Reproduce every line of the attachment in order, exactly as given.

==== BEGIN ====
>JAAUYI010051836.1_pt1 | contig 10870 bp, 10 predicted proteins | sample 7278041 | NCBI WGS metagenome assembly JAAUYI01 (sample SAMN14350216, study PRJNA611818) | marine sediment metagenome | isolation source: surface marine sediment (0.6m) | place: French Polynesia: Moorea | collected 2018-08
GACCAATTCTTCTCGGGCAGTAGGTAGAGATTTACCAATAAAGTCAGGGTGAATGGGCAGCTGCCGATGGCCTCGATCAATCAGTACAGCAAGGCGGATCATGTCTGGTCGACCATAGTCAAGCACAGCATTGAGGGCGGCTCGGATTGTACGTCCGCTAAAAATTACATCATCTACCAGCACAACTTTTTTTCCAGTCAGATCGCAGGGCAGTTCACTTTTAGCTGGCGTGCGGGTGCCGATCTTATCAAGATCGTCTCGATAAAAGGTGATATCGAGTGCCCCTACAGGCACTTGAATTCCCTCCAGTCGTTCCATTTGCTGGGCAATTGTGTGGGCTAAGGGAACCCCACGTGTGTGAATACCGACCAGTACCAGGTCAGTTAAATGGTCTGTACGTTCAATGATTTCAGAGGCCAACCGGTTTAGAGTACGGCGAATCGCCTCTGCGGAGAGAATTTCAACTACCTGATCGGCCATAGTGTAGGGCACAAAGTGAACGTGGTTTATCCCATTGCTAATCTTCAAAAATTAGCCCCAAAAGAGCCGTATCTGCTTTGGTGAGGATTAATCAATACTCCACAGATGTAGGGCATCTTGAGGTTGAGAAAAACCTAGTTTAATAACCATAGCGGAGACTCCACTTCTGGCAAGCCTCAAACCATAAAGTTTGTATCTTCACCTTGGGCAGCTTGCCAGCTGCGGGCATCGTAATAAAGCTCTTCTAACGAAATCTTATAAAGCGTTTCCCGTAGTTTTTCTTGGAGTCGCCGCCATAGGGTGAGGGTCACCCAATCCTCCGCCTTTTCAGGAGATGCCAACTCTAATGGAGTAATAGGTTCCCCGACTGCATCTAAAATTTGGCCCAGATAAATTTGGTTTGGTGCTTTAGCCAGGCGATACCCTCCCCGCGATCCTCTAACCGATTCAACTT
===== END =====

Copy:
>JAAUYI010051836.1_pt1 | contig 10870 bp, 10 predicted proteins | sample 7278041 | NCBI WGS metagenome assembly JAAUYI01 (sample SAMN14350216, study PRJNA611818) | marine sediment metagenome | isolation source: surface marine sediment (0.6m) | place: French Polynesia: Moorea | collected 2018-08
GACCAATTCTTCTCGGGCAGTAGGTAGAGATTTACCAATAAAGTCAGGGTGAATGGGCAGCTGCCGATGGCCTCGATCAATCAGTACAGCAAGGCGGATCATGTCTGGTCGACCATAGTCAAGCACAGCATTGAGGGCGGCTCGGATTGTACGTCCGCTAAAAATTACATCATCTACCAGCACAACTTTTTTTCCAGTCAGATCGCAGGGCAGTTCACTTTTAGCTGGCGTGCGGGTGCCGATCTTATCAAGATCGTCTCGATAAAAGGTGATATCGAGTGCCCCTACAGGCACTTGAATTCCCTCCAGTCGTTCCATTTGCTGGGCAATTGTGTGGGCTAAGGGAACCCCACGTGTGTGAATACCGACCAGTACCAGGTCAGTTAAATGGTCTGTACGTTCAATGATTTCAGAGGCCAACCGGTTTAGAGTACGGCGAATCGCCTCTGCGGAGAGAATTTCAACTACCTGATCGGCCATAGTGTAGGGCACAAAGTGAACGTGGTTTATCCCATTGCTAATCTTCAAAAATTAGCCCCAAAAGAGCCGTATCTGCTTTGGTGAGGATTAATCAATACTCCACAGATGTAGGGCATCTTGAGGTTGAGAAAAACCTAGTTTAATAACCATAGCGGAGACTCCACTTCTGGCAAGCCTCAAACCATAAAGTTTGTATCTTCACCTTGGGCAGCTTGCCAGCTGCGGGCATCGTAATAAAGCTCTTCTAACGAAATCTTATAAAGCGTTTCCCGTAGTTTTTCTTGGAGTCGCCGCCATAGGGTGAGGGTCACCCAATCCTCCGCCTTTTCAGGAGATGCCAACTCTAATGGAGTAATAGGTTCCCCGACTGCATCTAAAATTTGGCCCAGATAAATTTGGTTTGGTGCTTTAGCCAGGCGATACCCTCCCCGCGATCCTCTAACCGATTCAACTT